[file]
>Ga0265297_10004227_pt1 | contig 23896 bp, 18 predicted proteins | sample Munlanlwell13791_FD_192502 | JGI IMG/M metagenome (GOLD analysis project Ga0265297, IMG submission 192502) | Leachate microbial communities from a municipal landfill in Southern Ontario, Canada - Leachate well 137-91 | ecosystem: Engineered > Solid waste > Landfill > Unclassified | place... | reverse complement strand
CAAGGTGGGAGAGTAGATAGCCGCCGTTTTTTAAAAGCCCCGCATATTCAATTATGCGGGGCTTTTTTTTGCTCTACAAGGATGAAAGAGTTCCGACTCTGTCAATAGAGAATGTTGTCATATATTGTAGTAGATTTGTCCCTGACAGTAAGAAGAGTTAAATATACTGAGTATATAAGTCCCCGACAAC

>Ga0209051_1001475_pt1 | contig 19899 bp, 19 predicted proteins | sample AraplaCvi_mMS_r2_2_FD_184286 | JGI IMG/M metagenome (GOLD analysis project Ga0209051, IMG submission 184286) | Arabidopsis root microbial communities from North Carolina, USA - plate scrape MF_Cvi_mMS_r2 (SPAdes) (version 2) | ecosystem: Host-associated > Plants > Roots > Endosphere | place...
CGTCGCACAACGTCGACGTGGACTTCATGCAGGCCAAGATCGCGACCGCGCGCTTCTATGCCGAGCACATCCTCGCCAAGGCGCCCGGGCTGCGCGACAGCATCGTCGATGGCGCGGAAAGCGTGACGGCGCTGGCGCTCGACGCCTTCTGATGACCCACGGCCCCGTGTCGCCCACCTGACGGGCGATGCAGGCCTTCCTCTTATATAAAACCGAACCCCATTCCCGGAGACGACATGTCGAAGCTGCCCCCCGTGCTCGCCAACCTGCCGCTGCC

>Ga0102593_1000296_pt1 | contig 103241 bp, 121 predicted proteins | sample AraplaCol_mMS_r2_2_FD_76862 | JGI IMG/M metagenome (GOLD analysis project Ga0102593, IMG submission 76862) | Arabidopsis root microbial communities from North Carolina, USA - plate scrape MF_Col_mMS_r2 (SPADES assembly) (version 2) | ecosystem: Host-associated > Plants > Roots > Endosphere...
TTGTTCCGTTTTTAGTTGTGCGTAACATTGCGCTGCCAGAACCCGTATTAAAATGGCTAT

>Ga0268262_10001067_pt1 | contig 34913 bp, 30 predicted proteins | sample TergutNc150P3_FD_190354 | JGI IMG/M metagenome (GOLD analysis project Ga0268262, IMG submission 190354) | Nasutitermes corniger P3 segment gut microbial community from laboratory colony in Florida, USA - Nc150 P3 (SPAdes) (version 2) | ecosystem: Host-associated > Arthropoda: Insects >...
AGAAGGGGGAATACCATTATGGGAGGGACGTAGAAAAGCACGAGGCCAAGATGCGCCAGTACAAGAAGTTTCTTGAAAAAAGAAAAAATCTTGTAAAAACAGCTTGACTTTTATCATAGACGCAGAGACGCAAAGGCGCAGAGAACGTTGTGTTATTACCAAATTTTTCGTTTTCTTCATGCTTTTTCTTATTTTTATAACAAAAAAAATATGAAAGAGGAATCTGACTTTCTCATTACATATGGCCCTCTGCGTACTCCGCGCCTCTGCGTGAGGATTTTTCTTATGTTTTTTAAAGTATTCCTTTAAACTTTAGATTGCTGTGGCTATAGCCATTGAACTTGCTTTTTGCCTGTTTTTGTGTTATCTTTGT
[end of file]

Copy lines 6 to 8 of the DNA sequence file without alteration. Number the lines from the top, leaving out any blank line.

TTGTTCCGTTTTTAGTTGTGCGTAACATTGCGCTGCCAGAACCCGTATTAAAATGGCTAT

>Ga0268262_10001067_pt1 | contig 34913 bp, 30 predicted proteins | sample TergutNc150P3_FD_190354 | JGI IMG/M metagenome (GOLD analysis project Ga0268262, IMG submission 190354) | Nasutitermes corniger P3 segment gut microbial community from laboratory colony in Florida, USA - Nc150 P3 (SPAdes) (version 2) | ecosystem: Host-associated > Arthropoda: Insects >...
AGAAGGGGGAATACCATTATGGGAGGGACGTAGAAAAGCACGAGGCCAAGATGCGCCAGTACAAGAAGTTTCTTGAAAAAAGAAAAAATCTTGTAAAAACAGCTTGACTTTTATCATAGACGCAGAGACGCAAAGGCGCAGAGAACGTTGTGTTATTACCAAATTTTTCGTTTTCTTCATGCTTTTTCTTATTTTTATAACAAAAAAAATATGAAAGAGGAATCTGACTTTCTCATTACATATGGCCCTCTGCGTACTCCGCGCCTCTGCGTGAGGATTTTTCTTATGTTTTTTAAAGTATTCCTTTAAACTTTAGATTGCTGTGGCTATAGCCATTGAACTTGCTTTTTGCCTGTTTTTGTGTTATCTTTGT